25 November 2009
Some Salty Mines & Oniony Bagels in Krakow
Delicious. At least that’s one way to describe this town. First it was the delectable donor kebab. For three dollars you’re full for days. Then came the bagels. One word: otherworldly. it turns out the bagel was actually invented in Krakow, which explains the New York City-style bagel carts lining the streets. For about 65 cents you can gnaw on the most delectably oniony bagel you’ve ever set your lips on. Perhaps the crowning achievement of bagel majesty came in the form of Bagelmama, “where the bagel was born.” Filling fresh bagels with everything from smoked turkey and sprouts to the traditional schmear, you could easily have three meals a day at this place (and I did).
Needless to say, I entered Krakow through my stomach and while the rest of the city is indelibly charming - cobblestoned streets, the oldest market square in the world, clock towers, ornate churches and a castle on a hill (obviously) - you can’t help but feel a deep sense of history and strength of a city that somehow managed to survived undamaged after four years of Nazi occupation and another 45 of Soviet occupation. This is a city with a story.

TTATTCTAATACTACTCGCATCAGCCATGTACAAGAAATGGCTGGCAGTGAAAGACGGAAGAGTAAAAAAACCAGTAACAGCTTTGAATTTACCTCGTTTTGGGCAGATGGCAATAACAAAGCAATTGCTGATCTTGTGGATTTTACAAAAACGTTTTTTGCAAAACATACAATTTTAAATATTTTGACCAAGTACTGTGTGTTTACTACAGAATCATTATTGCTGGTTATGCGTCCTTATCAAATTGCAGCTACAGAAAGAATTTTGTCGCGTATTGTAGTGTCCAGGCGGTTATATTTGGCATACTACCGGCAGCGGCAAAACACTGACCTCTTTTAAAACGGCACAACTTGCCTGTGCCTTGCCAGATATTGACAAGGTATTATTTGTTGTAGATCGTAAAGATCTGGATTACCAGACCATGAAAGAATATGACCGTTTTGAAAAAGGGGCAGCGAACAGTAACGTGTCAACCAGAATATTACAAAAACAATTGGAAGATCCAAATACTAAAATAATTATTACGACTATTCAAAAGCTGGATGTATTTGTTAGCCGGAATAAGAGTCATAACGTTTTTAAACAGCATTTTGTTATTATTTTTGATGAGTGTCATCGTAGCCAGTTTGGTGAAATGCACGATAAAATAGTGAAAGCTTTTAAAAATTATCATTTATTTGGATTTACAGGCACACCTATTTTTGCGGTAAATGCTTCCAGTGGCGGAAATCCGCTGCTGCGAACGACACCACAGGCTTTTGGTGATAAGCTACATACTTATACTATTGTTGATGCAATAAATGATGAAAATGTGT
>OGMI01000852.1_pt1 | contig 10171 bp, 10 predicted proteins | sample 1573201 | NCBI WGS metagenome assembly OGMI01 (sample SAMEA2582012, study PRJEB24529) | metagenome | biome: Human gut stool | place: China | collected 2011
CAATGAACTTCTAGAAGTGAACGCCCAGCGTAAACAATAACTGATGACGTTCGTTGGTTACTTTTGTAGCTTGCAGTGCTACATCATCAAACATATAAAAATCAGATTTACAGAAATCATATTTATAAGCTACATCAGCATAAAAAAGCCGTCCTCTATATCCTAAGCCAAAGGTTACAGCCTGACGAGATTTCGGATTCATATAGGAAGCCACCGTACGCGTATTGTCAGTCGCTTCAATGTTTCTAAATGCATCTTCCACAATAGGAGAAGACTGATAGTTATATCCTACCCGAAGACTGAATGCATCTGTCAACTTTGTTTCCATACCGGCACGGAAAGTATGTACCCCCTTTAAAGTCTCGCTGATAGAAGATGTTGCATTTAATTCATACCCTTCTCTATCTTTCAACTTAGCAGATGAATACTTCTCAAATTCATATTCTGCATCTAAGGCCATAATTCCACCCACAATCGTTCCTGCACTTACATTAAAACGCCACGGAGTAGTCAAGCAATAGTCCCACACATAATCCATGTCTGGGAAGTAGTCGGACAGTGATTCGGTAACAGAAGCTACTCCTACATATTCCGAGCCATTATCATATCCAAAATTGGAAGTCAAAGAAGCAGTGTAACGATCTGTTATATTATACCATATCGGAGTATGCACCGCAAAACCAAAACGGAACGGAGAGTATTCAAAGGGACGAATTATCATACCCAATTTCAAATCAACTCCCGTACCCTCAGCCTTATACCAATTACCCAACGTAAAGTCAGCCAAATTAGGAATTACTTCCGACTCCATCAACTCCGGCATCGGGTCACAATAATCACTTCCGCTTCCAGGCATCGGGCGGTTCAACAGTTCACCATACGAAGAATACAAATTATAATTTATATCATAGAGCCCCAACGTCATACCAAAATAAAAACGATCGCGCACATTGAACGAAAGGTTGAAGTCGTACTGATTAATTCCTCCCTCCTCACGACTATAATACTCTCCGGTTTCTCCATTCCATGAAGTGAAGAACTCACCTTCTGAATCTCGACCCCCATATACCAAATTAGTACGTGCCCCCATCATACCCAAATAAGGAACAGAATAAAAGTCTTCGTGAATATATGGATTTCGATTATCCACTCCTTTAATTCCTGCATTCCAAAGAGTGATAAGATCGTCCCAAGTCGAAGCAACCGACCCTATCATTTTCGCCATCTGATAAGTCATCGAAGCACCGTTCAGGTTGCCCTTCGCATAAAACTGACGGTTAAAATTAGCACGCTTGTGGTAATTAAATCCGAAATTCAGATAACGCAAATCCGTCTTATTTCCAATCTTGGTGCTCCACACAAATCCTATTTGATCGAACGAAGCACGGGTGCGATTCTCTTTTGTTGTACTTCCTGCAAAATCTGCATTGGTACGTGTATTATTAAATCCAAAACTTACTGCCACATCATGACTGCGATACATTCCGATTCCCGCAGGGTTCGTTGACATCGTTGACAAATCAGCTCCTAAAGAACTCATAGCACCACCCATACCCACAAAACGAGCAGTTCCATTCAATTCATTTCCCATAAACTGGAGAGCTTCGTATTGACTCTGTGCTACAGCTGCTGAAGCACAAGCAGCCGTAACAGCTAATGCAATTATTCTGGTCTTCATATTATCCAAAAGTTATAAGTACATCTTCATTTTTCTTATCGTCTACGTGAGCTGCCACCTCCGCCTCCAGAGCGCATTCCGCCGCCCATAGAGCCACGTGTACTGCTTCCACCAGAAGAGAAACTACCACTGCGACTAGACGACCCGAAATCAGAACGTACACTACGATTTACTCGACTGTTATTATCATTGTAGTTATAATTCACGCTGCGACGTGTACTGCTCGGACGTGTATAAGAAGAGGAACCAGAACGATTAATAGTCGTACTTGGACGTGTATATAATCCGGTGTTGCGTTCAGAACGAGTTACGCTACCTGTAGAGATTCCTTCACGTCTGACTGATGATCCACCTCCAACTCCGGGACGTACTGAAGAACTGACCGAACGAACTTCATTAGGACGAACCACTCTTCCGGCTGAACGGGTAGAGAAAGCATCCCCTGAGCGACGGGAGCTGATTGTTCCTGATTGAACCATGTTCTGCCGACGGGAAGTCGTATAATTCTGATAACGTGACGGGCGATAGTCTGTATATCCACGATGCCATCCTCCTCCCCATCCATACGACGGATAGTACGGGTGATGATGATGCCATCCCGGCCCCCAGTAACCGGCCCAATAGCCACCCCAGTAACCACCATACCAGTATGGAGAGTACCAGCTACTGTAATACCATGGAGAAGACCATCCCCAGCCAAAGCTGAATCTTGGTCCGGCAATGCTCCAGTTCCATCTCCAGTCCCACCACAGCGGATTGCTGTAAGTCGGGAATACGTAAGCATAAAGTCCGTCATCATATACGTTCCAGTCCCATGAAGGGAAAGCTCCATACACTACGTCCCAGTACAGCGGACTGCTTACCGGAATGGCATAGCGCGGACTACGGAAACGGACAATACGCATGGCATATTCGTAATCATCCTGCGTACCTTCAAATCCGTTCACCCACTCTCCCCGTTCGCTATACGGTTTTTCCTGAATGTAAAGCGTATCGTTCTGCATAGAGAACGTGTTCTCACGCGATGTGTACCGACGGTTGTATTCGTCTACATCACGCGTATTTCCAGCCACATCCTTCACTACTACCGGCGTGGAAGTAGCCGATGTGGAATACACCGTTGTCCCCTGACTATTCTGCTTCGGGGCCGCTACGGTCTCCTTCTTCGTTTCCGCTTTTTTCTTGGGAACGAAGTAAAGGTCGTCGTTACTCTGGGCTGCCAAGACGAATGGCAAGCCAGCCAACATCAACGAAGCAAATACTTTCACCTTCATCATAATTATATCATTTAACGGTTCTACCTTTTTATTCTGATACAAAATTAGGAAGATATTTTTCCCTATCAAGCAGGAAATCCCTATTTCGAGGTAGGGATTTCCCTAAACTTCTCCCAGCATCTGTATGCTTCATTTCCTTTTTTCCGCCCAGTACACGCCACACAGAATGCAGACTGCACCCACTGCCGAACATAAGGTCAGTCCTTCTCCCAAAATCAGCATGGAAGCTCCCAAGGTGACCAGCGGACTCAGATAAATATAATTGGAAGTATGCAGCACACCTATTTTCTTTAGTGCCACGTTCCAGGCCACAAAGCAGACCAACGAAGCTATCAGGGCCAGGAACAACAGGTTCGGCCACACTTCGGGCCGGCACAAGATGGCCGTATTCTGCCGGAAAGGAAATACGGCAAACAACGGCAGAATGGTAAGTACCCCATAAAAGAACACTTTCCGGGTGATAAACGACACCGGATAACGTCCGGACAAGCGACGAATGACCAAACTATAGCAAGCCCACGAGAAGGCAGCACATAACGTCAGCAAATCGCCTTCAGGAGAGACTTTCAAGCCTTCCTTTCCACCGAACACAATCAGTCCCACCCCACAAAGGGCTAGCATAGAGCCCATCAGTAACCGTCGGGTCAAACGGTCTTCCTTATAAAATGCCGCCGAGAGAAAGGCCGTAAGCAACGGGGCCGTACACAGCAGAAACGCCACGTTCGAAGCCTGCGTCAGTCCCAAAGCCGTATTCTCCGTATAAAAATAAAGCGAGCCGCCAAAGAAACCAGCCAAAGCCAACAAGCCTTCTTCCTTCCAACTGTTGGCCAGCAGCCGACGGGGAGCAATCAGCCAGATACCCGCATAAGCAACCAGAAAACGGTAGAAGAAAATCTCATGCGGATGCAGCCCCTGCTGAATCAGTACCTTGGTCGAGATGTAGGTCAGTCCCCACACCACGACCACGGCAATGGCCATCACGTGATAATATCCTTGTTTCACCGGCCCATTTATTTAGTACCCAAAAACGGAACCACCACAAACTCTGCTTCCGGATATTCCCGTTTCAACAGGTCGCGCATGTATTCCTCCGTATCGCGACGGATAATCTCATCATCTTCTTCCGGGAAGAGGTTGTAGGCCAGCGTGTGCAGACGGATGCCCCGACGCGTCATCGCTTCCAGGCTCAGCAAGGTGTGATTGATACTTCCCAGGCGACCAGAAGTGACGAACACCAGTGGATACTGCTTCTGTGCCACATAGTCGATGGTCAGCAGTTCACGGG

Pair that city with spectacular countryside and some of the most incredible (and overwhelming) day-trips and you’ve got plenty to keep you busy. While we went on a day-trip to Auschwitz (more on that next time) that shook me to the core, we were also able to make it the Salt Mines. Believe it or not, at one time salt was so valuable and so rare that it acted as the catalyst for numerous wars in Europe! This particular mine has claims as the deepest in the world, snaking over 1,000 feet into the earth. On our tour we went more than 400 feet underground, which was both odd and fascinating. I kept thinking, “if these braces snapped we’d be trapped over a football field deep underground (thank you Dad for permanently implanting any comparison of distance and depth with football fields). A Polish friend also told me that “everyone just walks up and licks the walls!” No one - no one - on my tour did that, but maybe it’s because I was with all foreigners and we don’t know the “do’s and don’ts” of the Salt Mines?
Because of the intense conditions and religious heritage of the Poles, workers built incredible underground churches and chapels to pray - each and every day - for a safe return that evening to the surface. What material did they use? Why, salt of course! Salt walls, salt reliefs, salt baby Jesus, salt Mary, salt Pope, salt chairs, salt stairs and, perhaps most incredibly, salt chandeliers! To blow your mind just a bit more, these Salt Mines were selected as one of the first twelve UNESCO World Heritage Sites IN THE ENTIRE WORLD. Visit NOW.